Following Deloitte and PwC was Ernst & Young with $7.6 billion in 2009 net revenues, down 5.63% from 2008 revenues, split 41% Audit, 33% Tax, 23% Advisory and 5% Other. The firm has 2,500 partners, up 8.70%, 17,500 professionals, down 6.91% and 25,600 total employees, down 5.88%.
The last of the Big Four was KPMG with $5.1 billion in 2009 net revenues, down 10.62% from 2008 revenues, split 48% Audit, 27% Tax, 25% Advisory and 0% Other. The firm has 1,847 partners, up 1.60%, 15,803 professionals, down 4.59% and 22,960 total employees, down 3.99%.
The Next Four
In our recent blog post (http://bigfouralumni.blogspot.com/2010/02/next-four-bdo-rsm-grant-thornton-and.html) we explored the rankings of the Next Four firms, which are multi-billion dollar accounting and tax networks in their own right.
Again, we highlight two findings from all this information:
RSM is the largest firm in the US, well ahead of BDO US. On a global scale however, BDO is the fifth largest firm in the world, ahead of sixth-place RSM. Also Grant Thornton US is seen ahead of BDO US, though GT Global places seventh on a global revenue front, behind BDO and RSM.
Even in the next four, we are seeing a revenue decline, with RSM holding up much better than the rest. RSM’s global revenues actually increased 8%, which along with Baker Tilly was only one of the top networks to increase revenues.
Here are some details on the Next Four:
RSM / McGladrey and Pullen is the first of the Next Four with $1.5 billion in 2009 net revenues, down 0.47% from 2008 revenues, split 44% Audit, 35% Tax, 20% Advisory and 1% Other. The firm has 751 partners, up 1.76%, 5,331 professionals, down 1.48% and 7,755 total employees, down 0.27%.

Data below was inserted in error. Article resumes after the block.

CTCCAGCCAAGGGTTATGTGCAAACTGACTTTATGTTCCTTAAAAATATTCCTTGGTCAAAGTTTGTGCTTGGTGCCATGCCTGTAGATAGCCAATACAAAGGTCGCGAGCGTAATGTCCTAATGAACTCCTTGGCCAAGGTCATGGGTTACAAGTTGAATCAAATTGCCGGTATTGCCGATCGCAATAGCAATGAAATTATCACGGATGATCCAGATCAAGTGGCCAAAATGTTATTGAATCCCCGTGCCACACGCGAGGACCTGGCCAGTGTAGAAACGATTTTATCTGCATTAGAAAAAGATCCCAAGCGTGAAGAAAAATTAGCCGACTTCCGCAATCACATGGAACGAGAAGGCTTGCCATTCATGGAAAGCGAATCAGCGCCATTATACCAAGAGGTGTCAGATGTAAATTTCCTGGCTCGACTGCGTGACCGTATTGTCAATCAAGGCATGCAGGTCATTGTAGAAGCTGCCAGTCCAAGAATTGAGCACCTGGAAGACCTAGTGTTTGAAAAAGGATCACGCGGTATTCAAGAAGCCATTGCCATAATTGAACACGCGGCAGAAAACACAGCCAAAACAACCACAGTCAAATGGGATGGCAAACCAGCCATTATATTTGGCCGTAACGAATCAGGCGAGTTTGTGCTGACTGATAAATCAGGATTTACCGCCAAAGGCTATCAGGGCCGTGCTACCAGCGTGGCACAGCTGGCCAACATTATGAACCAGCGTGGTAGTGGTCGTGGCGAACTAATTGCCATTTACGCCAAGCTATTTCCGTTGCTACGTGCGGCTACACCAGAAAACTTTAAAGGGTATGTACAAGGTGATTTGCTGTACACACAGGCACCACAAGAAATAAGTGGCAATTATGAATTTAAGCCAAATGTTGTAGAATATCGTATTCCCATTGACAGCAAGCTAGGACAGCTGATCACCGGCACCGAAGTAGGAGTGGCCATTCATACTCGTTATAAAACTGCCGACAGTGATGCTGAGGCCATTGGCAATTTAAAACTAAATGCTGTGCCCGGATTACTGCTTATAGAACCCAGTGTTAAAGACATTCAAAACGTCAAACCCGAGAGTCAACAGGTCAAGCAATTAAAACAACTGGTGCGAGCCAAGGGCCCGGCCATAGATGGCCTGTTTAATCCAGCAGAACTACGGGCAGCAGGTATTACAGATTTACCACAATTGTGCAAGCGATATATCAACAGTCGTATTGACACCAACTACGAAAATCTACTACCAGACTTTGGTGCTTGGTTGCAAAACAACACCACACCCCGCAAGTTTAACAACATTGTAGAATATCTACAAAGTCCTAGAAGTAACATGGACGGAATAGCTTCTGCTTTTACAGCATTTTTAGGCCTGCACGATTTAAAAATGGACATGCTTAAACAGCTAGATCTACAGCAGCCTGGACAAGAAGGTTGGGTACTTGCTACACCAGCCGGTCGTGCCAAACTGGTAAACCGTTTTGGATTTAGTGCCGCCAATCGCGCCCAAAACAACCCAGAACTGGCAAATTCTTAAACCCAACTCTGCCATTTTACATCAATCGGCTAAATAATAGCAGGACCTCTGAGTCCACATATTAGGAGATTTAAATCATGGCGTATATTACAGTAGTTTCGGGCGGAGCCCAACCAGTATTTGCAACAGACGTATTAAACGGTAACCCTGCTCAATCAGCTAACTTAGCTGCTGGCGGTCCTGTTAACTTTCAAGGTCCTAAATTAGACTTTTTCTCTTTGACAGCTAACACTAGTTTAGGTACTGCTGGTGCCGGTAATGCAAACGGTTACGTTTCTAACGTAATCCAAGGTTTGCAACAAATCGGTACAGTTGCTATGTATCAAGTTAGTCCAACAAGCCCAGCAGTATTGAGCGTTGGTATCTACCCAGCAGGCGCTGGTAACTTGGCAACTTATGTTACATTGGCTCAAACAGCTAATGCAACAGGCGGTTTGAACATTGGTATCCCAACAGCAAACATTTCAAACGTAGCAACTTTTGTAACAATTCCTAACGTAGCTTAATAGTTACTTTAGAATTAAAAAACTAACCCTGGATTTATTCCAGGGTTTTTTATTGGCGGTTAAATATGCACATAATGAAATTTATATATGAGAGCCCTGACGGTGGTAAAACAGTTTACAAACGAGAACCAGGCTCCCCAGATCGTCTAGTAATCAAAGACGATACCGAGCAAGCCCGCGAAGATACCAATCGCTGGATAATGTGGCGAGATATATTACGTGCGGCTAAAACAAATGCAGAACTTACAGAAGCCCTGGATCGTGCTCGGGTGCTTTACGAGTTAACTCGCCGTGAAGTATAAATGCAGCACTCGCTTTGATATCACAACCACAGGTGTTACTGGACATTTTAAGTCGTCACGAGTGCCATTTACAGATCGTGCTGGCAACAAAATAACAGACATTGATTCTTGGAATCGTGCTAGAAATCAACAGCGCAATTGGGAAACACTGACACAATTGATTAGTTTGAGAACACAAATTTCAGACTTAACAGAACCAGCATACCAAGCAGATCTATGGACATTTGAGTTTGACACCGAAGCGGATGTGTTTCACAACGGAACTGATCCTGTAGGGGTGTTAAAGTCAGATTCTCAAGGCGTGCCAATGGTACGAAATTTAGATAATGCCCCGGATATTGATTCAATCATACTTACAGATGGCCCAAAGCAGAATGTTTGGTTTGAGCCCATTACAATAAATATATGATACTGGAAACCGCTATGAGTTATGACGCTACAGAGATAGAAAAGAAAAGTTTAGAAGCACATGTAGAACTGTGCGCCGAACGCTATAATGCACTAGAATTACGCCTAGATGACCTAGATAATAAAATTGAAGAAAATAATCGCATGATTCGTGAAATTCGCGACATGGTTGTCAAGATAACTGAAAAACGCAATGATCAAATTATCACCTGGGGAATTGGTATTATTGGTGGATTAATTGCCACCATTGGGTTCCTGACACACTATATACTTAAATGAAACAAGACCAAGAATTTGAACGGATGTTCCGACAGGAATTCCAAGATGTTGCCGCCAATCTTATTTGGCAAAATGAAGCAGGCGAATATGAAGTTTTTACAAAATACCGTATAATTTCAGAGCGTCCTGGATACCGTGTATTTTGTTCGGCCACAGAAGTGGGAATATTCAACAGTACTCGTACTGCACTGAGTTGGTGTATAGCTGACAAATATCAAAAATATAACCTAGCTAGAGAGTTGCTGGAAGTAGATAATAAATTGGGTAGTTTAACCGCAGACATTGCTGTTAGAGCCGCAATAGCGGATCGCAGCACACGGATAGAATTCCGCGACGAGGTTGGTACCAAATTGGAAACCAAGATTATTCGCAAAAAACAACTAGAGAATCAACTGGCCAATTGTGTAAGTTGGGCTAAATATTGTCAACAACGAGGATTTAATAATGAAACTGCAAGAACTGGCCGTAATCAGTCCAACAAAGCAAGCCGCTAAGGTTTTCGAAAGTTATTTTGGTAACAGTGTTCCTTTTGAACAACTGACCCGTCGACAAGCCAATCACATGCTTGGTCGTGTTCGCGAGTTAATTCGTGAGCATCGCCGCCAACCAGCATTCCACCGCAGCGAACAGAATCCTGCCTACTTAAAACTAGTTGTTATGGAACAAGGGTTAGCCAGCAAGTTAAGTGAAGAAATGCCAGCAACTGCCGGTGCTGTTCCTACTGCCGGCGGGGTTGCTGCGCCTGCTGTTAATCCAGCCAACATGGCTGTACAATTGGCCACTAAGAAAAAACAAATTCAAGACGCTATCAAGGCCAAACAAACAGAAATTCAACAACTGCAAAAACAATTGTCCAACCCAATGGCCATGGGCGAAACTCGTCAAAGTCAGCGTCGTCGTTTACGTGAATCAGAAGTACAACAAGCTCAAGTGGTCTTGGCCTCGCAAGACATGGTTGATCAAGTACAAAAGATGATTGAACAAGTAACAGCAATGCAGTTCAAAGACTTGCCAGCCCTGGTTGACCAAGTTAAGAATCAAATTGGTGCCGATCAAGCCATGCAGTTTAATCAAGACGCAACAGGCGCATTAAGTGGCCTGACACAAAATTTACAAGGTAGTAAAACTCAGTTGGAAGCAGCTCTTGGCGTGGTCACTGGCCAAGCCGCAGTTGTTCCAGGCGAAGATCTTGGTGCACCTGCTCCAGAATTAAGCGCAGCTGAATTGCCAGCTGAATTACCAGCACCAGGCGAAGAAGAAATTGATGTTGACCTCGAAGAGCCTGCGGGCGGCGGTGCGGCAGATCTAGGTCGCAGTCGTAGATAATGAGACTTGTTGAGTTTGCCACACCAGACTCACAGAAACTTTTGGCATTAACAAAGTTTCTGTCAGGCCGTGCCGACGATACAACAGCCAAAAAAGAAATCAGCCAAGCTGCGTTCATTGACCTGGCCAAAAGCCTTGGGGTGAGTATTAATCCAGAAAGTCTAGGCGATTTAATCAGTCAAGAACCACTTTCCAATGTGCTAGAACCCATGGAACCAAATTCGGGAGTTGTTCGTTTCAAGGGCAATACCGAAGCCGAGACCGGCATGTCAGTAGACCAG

Grant Thornton follows RSM / McGladrey and Pullen as second of the Next Four with $1.1 billion in 2009 net revenues, down 5.17% from 2008 revenues, split 47% Audit, 26% Tax, 27% Advisory and 0% Other. The firm has 535 partners, down 4.29%, 3,700 professionals, down 8.01 and 5,414 total employees, down 7.29%.
BDO is third in the Next Four with $0.6 billion in 2009 net revenues, down 5.92% from 2008 revenues, split 60% Audit, 25% Tax, 15% Advisory and 0% Other. The firm has 273 partners, up 2.63%, 1,849 professionals, down 13.60% and 2,712 total employees, down 10.20%.
Baker Tilly Virchow Krause is in the last place of the Next Four, with a rank of number 13 in the Accounting 100 firms ranking, and despite being ranked 8 worldwide on a total revenue basis. In June 2009, the firm was renamed Baker Tilly from Baker Tilly Virchow Krause, and in November 2009, the firm merged with Beers and Cutler of Washington, DC and this merger presumably accounts for the large percentages seen here. The US firm has $260 million in 2009 net revenues, up 20.37% from 2008 revenues, split 37% Audit, 33% Tax, 25% Advisory and 5% Other. The firm has 108 partners, up 14.89%, 1,1,48 professionals, down up 9.23% and 1.370 total employees, up 10.84%.
Accounting 100, Big Four, Deloitte, PricewaterhouseCoopers, Revenue, 2009, Drop, Partners